In a first, global demand for every fossil fuel exhibiting a peak: Report

Updated on Oct 28, 2022 04:47 PM IST

In its World Energy Outlook 2022 report, the International Energy Agency also sheds light on the impact of the Ukraine war.

FILE - Wind turbines turn on top of a dump next to the 'BP Refinery Scholven' in Gelsenkirchen, Germany,(AP)
FILE - Wind turbines turn on top of a dump next to the 'BP Refinery Scholven' in Gelsenkirchen, Germany,(AP)

While climate change remains to be a matter on the backburner for governments and individuals, a new report by the International Energy Agency (IEA) has highlighted how global demand for every fossil fuel seems to be exhibiting a peak or a plateau. In the World Energy Outlook 2022 report, the intergovernmental agency highlights, that the Russia-Ukraine war will leave its impact for decades.

“Energy markets and policies have changed as a result of Russia’s invasion of Ukraine, not just for the time being, but for decades to come,” IEA Executive Director Fatih Birol underlined in a statement. Moscow has been the world's largest exporter of fossil fuels but the war has reoriented global energy trade. "Russian fossil fuel exports never return – in any of the scenarios in this year’s WEO – to the levels seen in 2021, with Russia’s reorientation to Asian markets particularly challenging in the case of natural gas," the IEA underlines.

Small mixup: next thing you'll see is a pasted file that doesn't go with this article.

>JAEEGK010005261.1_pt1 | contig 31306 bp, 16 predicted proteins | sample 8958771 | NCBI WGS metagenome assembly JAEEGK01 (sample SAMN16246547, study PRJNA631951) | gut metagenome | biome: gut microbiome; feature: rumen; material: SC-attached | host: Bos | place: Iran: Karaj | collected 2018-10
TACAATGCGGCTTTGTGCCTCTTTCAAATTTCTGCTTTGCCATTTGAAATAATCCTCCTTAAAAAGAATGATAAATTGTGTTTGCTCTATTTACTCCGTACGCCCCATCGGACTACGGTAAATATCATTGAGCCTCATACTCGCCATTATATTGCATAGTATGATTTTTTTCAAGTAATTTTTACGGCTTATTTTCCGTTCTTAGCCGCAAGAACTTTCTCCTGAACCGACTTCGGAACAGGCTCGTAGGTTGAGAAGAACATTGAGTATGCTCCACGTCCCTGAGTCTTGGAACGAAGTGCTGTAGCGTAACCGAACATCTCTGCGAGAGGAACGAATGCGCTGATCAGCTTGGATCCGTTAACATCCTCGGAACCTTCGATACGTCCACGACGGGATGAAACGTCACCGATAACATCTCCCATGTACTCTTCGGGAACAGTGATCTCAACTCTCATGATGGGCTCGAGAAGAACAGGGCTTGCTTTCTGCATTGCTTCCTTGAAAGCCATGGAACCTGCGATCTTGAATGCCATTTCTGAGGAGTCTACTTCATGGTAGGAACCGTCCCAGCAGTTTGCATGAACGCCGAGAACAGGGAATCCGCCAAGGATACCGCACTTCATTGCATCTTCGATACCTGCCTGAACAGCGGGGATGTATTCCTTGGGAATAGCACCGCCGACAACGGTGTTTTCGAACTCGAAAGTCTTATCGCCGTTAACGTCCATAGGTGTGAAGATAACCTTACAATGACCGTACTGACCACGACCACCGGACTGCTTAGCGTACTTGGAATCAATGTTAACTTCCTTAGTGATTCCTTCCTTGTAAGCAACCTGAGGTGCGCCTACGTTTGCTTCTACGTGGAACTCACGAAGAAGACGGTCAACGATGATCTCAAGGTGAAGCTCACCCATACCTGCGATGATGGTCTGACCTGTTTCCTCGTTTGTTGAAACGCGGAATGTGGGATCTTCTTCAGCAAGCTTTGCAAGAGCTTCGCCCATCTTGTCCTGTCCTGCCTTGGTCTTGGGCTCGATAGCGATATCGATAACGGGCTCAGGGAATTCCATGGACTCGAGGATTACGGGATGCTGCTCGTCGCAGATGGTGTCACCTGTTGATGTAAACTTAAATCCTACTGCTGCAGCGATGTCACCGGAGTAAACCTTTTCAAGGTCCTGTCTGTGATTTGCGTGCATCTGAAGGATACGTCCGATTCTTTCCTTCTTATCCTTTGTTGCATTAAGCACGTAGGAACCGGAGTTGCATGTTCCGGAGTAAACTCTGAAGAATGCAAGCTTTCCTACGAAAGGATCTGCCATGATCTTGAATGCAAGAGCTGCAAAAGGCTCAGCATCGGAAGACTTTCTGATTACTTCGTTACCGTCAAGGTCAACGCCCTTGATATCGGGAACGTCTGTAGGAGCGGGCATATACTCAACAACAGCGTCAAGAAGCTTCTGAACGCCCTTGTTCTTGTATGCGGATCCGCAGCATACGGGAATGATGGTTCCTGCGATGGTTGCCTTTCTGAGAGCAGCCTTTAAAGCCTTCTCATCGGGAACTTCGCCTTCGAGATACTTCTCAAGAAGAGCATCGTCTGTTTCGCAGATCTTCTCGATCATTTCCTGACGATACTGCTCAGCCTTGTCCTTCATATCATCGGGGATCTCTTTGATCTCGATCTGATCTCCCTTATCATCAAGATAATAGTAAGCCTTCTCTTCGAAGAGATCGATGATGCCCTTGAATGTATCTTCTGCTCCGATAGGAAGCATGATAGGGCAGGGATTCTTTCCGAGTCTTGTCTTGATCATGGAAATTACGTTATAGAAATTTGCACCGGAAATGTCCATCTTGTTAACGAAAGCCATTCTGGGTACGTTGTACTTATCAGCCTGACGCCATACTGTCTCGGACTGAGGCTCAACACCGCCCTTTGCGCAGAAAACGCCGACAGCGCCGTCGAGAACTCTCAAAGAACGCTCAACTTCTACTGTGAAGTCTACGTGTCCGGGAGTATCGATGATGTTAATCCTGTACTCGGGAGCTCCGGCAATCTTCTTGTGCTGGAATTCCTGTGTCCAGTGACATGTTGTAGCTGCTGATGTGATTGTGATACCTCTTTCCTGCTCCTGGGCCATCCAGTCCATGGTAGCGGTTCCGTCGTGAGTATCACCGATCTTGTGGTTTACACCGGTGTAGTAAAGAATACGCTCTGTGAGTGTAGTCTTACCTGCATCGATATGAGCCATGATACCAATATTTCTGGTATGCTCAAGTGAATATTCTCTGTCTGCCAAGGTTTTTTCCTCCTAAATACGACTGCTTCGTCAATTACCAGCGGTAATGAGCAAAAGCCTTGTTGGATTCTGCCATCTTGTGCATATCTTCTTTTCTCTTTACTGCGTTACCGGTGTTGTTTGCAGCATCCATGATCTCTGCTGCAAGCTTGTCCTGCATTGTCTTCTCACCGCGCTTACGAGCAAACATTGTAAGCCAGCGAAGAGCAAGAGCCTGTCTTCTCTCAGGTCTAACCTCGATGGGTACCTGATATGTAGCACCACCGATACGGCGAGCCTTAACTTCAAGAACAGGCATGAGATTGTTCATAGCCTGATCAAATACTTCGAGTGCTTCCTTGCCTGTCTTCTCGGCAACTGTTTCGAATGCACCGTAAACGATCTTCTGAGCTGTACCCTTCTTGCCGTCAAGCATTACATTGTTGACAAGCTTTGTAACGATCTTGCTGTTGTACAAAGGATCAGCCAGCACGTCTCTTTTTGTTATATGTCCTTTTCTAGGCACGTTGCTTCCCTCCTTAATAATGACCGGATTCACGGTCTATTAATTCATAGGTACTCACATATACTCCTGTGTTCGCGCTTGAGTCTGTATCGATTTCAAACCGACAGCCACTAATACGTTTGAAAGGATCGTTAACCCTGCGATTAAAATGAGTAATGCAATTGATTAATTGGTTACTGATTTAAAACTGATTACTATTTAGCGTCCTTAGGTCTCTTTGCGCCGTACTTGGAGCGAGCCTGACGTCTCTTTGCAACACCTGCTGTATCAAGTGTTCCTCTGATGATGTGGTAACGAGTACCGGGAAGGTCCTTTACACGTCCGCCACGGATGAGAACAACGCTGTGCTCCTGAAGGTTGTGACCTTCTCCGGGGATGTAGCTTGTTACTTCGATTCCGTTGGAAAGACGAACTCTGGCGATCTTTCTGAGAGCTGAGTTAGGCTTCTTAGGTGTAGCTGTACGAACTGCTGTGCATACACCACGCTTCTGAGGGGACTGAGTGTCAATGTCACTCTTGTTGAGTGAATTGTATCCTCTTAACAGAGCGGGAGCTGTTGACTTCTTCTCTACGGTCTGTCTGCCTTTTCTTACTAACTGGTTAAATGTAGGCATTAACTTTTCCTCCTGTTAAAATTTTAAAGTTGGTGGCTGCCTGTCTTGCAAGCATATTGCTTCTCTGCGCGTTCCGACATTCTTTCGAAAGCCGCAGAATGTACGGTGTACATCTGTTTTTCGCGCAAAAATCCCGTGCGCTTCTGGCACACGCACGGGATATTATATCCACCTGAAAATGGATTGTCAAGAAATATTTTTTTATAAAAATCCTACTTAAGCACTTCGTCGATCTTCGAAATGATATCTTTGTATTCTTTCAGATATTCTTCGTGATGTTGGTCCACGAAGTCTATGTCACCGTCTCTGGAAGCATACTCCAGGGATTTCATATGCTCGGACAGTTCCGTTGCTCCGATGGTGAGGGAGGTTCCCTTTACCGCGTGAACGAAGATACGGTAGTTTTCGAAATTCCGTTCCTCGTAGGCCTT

But that's not the only concern. In a stark reminder of the current energy crisis, which has been aggravated by current geopolitical and economic concerns, the WEO sends out a warning on the fragility and unsustainability of the global energy system. "The world is in a critical decade for delivering a more secure, sustainable and affordable energy system – the potential for faster progress is enormous if strong action is taken immediately."

It’s for the first time - as per the outlook - that global demand for every fossil fuel seems to be exhibiting a peak or plateau. “In this scenario, coal use falls back within the next few years, natural gas demand reaches a plateau by the end of the decade, and rising sales of electric vehicles (EVs) mean that oil demand levels off in the mid-2030s before ebbing slightly to mid-century,” the report underlines.

“This means that total demand for fossil fuels declines steadily from the mid-2020s to 2050 by an annual average roughly equivalent to the lifetime output of a large oil field. The declines are much faster and more pronounced in the WEO’s more climate-focused scenarios,” it further says.

At around 80 per cent, "the share of fossil fuels in the global energy mix has been stubbornly high", the IEA has said. "By 2030, this share falls below 75 per cent, and to just above 60 per cent by 2050," it says.

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